Mobile games accounted for roughly 35% of total worldwide downloads in iOS App Store and Google Play, in 2016, according to a report released by IDC and App Annie Report, titled, ‘Gaming Spotlight, 2016 Review
‘. In terms of consumer spends in the two app stores, mobile games contributed 80% of the revenues.
China, Japan see growth
While games made up a larger share of Google Play’s consumer spending as compared to iOS, consumers were seen spending more on games on iOS.
The report said that Asia Pacific gained a considerable share in the mobile game spend pie on the two app stores. Much of this growth came in expectedly from China on iOS and Japan on both the app stores.
Commenting on the spends, Danielle Levitas, SVP of Research at App Annie, said:
“2016 was the best year yet for mobile games, with consumers spending nearly 25% more than the year prior. The breakout success of Pokémon GO propelled mobile games further ahead of consoles, PC/Mac, and handheld consoles. As augmented and virtual reality technologies continue to emerge, we expect mobile will remain the largest revenue-generating platform for games.”
It was the first time that mobile gaming spends overtook — about 25% higher — both home game consoles and PC and Mac gaming.
The Pokemon Go fever
If Fantasy Westward Journey, published by China’s NetEase, was the top grossing game on iOS, Monster Strike, published by Japan’s Mixi topped the charts on Google Play.
Pokémon GO primarily developed and published by Niantic and The Pokémon Company, launched in
July for iOS and Android, quickly became the world’s first smash hit augmented reality (AR) game. It came in third in 2016 for total game spend across iOS and Google Play, despite being available for only half the year. The title generated about $950 million in direct spending in 2016. It also had the highest monthly active user base of any mobile game in every month in the second half of 2016, peaking at over 300 million active Android and iOS users in August.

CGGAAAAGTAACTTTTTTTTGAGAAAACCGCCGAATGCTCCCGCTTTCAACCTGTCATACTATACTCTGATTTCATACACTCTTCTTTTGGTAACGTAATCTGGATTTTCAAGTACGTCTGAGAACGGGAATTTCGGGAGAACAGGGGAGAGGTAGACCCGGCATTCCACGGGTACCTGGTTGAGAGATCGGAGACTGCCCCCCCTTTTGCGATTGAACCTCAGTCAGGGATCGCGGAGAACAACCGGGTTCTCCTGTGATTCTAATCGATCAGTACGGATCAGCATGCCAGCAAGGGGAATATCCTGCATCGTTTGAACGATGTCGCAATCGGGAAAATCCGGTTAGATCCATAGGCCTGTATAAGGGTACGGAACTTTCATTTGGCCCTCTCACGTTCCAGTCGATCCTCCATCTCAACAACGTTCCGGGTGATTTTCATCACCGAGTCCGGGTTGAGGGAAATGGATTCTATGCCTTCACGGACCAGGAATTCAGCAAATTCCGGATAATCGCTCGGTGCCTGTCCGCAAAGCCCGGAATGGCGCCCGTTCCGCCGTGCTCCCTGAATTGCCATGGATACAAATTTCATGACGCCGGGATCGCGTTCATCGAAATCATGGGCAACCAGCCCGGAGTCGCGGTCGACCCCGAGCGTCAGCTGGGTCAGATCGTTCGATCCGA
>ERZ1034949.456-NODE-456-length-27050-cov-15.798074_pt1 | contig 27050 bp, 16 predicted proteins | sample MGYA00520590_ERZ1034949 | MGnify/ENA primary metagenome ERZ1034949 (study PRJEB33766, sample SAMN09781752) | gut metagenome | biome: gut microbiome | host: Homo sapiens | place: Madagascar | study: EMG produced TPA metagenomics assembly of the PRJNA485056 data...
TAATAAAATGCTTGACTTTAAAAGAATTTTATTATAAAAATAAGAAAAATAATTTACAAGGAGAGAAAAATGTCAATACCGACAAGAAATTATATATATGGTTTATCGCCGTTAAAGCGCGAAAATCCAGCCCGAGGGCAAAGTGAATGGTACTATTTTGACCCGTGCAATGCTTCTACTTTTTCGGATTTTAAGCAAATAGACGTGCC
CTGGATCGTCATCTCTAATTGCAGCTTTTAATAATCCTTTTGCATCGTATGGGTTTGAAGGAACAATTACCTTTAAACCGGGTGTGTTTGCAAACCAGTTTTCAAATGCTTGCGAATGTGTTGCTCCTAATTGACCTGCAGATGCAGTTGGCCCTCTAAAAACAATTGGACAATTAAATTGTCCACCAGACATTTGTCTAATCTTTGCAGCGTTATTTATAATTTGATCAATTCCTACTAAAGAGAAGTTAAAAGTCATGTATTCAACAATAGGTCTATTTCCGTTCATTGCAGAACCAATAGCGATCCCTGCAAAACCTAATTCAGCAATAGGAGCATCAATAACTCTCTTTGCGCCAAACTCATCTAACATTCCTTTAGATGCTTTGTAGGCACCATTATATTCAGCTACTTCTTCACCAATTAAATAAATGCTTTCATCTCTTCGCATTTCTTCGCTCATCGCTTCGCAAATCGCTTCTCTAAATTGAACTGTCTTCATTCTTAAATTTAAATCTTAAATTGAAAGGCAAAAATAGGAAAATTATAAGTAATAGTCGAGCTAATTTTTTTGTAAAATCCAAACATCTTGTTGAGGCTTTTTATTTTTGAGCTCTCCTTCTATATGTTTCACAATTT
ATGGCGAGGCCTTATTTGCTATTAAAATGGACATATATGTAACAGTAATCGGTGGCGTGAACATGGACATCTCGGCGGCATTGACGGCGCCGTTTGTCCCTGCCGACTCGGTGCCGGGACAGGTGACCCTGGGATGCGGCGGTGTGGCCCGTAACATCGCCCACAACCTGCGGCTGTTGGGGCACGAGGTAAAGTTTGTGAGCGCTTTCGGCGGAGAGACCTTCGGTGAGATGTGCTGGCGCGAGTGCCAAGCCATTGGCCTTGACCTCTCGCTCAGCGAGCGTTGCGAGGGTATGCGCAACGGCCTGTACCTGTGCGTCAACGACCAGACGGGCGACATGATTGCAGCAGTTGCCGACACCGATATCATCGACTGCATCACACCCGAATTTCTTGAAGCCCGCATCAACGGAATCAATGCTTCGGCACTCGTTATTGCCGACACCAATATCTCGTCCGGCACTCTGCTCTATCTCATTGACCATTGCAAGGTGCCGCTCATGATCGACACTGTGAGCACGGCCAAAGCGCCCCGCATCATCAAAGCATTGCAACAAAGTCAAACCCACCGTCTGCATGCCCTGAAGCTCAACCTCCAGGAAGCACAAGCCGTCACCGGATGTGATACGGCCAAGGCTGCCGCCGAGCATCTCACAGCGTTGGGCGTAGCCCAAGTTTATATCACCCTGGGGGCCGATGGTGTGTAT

It seems that similar games will debut in 2017 and that, more broadly, AR will be an important and permanent component of the global mobile app market moving forward.
“2016 was the breakout year for mobile AR games,” says Lewis Ward, research director of gaming and AR/VR at IDC.
“Since a quality mobile VR gaming experience generally requires a separate hardware purchase such as a Gear VR or Google Daydream viewer, it’s unlikely that mobile VR gaming in 2017 will replicate what AR gaming achieved last year. The demographics of mobile VR gamers nonetheless point to rapid revenue growth moving forward, and the fact that a large share of mobile VR gamers also enjoy eSports content implies that competitive multiplayer gaming will emerge as an important mobile VR market driver – and help put some distance between the leading suppliers and the competition.”